"The Twisted Tale of Indianapolis’ White River"

"Once considered one of the most-polluted waterways in the nation, the White River has been neglected and abused for 200 years. Can it make a comeback?"

"First-time visitors to Indianapolis might look at the White River and see a natural oasis in a vast urban landscape. They could spend a day paddling through some of Indianapolis’ most populated neighborhoods, but not see another person on the water. Towering oak trees line the banks for much of its path through the city, in the summer offering some needed respite from the sweltering sun. Underneath the clear water, visitors might see dozens of carp, sunfish, and smallmouth bass dart beneath their boat as a blue heron stands in the shallows, waiting for its next meal.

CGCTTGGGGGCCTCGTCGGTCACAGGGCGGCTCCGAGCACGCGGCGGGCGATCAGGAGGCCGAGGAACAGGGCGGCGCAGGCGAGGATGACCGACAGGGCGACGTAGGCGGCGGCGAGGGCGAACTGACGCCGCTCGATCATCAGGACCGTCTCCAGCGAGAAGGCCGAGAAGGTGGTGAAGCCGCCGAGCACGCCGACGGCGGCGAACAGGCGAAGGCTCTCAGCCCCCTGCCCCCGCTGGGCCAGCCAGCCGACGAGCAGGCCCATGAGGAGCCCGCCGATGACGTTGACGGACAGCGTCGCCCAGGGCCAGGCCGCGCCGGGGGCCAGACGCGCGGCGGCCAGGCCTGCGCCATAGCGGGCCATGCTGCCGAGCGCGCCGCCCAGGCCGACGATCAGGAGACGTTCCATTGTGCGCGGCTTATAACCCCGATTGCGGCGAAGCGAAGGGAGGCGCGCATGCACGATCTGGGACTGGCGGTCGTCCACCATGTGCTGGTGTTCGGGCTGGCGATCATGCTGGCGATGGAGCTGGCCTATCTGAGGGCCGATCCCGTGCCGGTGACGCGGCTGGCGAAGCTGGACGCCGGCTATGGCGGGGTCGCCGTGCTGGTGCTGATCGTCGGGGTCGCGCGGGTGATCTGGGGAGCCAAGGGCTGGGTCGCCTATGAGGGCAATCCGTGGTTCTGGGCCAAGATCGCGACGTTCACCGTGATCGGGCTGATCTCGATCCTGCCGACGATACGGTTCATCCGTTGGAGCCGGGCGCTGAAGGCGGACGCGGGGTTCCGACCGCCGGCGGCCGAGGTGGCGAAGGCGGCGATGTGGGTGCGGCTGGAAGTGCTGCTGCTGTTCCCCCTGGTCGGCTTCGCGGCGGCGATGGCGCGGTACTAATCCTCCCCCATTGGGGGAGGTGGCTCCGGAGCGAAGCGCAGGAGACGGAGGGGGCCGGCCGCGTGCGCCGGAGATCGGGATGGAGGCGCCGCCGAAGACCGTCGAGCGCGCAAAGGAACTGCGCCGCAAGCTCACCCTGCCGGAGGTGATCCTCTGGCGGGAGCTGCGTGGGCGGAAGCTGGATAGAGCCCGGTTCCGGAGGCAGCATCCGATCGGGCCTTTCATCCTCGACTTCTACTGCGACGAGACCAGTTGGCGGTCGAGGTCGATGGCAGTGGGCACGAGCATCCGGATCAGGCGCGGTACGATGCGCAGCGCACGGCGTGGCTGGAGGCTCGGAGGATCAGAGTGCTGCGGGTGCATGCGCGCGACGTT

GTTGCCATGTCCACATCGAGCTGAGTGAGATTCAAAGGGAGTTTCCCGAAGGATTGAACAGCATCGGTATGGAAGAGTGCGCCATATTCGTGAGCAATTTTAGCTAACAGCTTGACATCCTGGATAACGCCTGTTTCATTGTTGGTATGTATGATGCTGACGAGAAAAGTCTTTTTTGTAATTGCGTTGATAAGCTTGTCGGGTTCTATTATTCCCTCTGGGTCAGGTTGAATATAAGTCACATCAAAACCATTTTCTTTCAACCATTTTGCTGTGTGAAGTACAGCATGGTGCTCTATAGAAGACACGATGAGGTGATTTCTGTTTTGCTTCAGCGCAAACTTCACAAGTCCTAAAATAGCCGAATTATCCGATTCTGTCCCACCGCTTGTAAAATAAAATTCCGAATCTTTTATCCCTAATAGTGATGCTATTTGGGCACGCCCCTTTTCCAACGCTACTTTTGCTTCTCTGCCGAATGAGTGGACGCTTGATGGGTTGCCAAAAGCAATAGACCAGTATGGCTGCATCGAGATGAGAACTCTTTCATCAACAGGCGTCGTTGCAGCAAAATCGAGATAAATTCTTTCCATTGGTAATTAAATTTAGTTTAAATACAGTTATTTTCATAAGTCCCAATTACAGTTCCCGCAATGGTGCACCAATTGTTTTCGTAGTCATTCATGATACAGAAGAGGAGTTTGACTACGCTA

This idyllic scene is just the latest chapter of the White River saga, which has almost as many twists and turns as the waterway itself: Historic blunders. Massive pollution. Unchecked environmental racism. A $2 billion infrastructure project called DigIndy promises to solve many of the problems facing the river. But as the pollution decreases, city officials’ desires to use the river as an economic driver and recreational amenity continue to increase. After years of living next to polluted waterways, the questions for the surrounding residents are now: Will they be able to afford to stay and enjoy the revitalized river? And with other contaminants continuing to flow into the water unchecked, combined with centuries of neglect and abuse, just how clean is the river actually?

Known as the Wapahani by the Indigenous Miami Nation, the White River was a major reason European settlers laid the foundations of Indianapolis here more than two centuries ago. After quickly realizing the river was too shallow for shipping goods, they found other, ultimately much more damaging, ways to utilize it."

Robert Annis reports for Sierra magazine February 4, 2024.

Source: Sierra, 02/05/2024